The U.S. Supreme Court on February 19th scaled back the "state action immunity" doctrine, siding with the Federal Trade Commission on an issue that had divided the lower courts and holding that a county Hospital Authority's acquisition of a competing hospital was subject to antitrust challenge by FTC. The Eleventh Circuit had held that the acquisition was immune from the federal antitrust laws because the Hospital Authority was authorized by state statute to acquire and operate hospitals. In rejecting the Authority's state-action immunity defense, the Supreme Court imposed stricter antitrust limits on anticompetitive conduct done by, or approved by, counties, municipalities, and other political subdivisions of a state. The case is Federal Trade Commission v. Phoebe Putney Health System, Inc., No. 11–1160 (2013).
What Providers Should Know
This decision has implications for anyone considering an argument that a merger or other conduct is approved by a State or local government and therefore immune from federal antitrust law.
Most regulation by counties, municipalities, and other political subdivisions of a state will not satisfy the Supreme Court's requirement of a "clearly articulated and affirmatively expressed" state policy to displace competition. Therefore, even if local regulators bless a transaction, that blessing generally will not prevent federal antitrust review.
Even if the State approves anticompetitive conduct of private actors, it must “actively supervise” that conduct to confer antitrust immunity on private actors.
The Supreme Court has long recognized that the federal antitrust laws do not apply to acts of a State "in its sovereign capacity," including market restraints imposed by a State "as an act of government." Op. at 6. But the Hospital Authority in Phoebe Putney was not the State; it was "a substate governmental entity," acting pursuant to authority granted by a state statute. Op. at 7. Such substate governmental entities, the Court held, are immune from federal antitrust law only when they act "pursuant to state policy to displace competition with regulation or monopoly," and any such policy must be "clearly articulated and affirmatively expressed" by the State. Op. at 7-8.
The Authority contended (and the lower courts agreed) that the Authority's acquisition of a hospital was immune from federal antitrust law because any anticompetitive effect of that acquisition was a "foreseeable result" of the Hospital Authority's statutory power to acquire, own, and operate hospitals. The Supreme Court rejected this argument, finding "no evidence the State affirmatively contemplated that hospital authorities would displace competition by consolidating hospital ownership." The State's grant of the general corporate power to acquire and own property did not authorize anticompetitive use of that power, because "[g]rants of general corporate power that allow substate governmental entities to participate in a competitive marketplace should be, can be, and typically are used in ways that raise no federal antitrust concerns." Op. at 10. The Court explained that "'simple permission to play in a market' does not 'foreseeably entail permission to roughhouse in that market unlawfully.'" Op. at 13.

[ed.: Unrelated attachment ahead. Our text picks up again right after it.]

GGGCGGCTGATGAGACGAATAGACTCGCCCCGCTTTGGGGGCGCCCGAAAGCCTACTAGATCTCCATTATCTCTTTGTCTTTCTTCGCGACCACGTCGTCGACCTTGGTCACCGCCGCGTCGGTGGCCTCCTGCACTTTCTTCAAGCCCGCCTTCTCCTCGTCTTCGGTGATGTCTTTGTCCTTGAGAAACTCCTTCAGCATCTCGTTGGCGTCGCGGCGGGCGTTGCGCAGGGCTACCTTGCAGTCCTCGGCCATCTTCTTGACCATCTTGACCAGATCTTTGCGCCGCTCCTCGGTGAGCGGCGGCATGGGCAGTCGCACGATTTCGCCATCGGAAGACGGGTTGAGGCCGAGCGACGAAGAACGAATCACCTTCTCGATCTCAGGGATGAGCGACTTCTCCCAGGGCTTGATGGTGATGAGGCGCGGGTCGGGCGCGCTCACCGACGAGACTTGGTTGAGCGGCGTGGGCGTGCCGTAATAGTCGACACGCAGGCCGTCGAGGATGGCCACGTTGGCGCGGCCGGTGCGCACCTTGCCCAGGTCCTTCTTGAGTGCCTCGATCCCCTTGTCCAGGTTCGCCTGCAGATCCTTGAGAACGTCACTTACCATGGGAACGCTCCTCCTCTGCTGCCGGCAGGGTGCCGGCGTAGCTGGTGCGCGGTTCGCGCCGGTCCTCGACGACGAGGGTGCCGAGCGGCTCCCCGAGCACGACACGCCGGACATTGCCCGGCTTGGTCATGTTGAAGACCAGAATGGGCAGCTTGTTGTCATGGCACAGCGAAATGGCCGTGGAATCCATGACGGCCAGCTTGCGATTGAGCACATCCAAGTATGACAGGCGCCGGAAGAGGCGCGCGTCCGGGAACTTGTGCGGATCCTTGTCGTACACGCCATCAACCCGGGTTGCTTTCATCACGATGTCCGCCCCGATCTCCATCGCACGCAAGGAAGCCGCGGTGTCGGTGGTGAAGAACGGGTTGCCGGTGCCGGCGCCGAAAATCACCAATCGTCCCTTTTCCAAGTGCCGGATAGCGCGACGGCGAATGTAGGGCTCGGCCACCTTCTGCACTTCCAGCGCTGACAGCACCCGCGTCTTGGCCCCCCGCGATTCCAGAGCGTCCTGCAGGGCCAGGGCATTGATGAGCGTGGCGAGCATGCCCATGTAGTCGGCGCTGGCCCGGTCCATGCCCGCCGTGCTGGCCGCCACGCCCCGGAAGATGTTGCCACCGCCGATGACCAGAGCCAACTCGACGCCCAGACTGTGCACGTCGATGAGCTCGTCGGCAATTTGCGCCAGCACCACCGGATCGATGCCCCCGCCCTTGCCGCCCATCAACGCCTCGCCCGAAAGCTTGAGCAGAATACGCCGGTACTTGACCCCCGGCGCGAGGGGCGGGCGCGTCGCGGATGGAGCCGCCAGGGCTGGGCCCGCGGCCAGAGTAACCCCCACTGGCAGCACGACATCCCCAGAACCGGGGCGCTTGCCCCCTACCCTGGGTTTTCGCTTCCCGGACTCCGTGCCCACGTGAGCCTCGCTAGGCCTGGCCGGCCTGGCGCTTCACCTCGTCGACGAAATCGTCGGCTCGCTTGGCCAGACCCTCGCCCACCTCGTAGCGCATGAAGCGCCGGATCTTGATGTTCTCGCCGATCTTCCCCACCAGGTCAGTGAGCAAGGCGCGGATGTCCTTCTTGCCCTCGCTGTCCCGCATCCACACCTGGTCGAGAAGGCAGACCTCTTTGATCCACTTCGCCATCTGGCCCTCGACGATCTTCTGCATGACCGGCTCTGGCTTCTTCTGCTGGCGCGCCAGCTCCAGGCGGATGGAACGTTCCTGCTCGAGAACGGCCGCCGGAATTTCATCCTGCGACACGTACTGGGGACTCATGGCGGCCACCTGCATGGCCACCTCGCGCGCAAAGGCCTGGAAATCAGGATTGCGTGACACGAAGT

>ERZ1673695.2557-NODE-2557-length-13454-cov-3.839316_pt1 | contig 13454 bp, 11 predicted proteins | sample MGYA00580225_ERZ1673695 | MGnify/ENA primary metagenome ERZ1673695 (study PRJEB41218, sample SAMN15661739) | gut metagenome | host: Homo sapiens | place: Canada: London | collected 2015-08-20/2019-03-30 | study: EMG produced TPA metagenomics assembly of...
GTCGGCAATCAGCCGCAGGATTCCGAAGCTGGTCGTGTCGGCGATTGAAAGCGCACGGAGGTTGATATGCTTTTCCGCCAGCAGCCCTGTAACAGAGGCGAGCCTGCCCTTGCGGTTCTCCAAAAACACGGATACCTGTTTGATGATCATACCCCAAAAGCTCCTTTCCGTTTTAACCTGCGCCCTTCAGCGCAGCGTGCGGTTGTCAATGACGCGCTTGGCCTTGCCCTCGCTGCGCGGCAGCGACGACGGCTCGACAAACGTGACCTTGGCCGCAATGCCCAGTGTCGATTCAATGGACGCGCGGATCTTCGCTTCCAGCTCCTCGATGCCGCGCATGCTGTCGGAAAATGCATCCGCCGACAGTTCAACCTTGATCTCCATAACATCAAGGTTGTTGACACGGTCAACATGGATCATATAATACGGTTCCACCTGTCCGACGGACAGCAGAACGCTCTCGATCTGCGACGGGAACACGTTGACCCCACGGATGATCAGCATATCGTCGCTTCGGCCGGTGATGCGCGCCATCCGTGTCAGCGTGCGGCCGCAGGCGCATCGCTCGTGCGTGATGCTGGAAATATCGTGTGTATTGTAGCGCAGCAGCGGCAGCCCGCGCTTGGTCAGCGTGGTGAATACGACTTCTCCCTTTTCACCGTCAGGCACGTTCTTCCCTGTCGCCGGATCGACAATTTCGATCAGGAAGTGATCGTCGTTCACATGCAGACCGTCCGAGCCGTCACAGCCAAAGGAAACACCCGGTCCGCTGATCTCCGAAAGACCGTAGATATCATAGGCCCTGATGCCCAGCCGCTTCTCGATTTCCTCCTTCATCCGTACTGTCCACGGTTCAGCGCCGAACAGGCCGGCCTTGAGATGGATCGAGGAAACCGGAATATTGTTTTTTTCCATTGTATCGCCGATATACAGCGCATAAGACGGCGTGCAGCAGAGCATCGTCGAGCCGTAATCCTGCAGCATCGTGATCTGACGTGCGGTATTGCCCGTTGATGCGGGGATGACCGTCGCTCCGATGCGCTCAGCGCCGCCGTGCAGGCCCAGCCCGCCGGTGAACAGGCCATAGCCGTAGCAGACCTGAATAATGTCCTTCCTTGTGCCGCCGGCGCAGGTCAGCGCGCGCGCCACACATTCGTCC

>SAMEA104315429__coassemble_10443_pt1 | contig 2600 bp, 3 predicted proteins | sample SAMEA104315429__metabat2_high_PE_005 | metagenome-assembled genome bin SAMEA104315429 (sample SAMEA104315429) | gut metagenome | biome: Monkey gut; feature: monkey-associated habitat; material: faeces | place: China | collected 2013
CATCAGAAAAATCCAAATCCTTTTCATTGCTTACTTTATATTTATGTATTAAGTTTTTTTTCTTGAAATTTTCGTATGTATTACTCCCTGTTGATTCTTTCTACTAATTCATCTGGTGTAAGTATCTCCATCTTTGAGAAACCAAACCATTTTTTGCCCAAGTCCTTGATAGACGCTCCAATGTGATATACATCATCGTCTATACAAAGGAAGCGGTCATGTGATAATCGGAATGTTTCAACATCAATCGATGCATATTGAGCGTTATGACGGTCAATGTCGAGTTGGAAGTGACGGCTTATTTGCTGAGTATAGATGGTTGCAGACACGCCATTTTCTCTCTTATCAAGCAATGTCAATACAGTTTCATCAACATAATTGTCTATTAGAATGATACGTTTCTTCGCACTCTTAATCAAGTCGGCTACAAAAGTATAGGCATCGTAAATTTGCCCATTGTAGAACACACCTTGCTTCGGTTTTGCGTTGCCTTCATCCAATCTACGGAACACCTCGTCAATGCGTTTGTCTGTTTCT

The Supreme Court did not expressly reach the FTC's alternative argument that the Authority's hospital acquisition was not immune because it "created an unsupervised private monopoly" that "must be (but is not) 'actively supervised by the State itself.'" FTC Reply Brief, available here. The Court implicitly rejected the FTC's argument for an "active state supervision" requirement in this situation, holding that
As with private parties, immunity will only attach to the activities of local governmental entities if they are undertaken pursuant to a "clearly articulated and affirmatively expressed" state policy to displace competition. But unlike private parties, such entities are not subject to the "active state supervision requirement" because they have less of an incentive to pursue their own self-interest under the guise of implementing state policies. Op. at 8.
Thus the Court made clear, over the FTC's objection, that local governmental entities like the Hospital Authority can qualify for the state-action immunity for their own conduct without satisfying an "active state supervision" requirement. When state agencies attempt to authorize private conduct, however, they must actively supervise that conduct in order to confer immunity on private actors.
In response to the Supreme Court's ruling, FTC Chairman Jon Leibowitz issued a press release stating: "Today's ruling is a big victory for consumers who want to see lower health care costs, and the Court's opinion will ensure competition in a variety of other industries as well." The exact effects of the Phoebe Putney decision remain to be seen. The decision certainly narrows the scope of the state-action defense in antitrust cases, and will affect the antitrust analysis of hospital mergers and other conduct that is approved by a state or local government agency.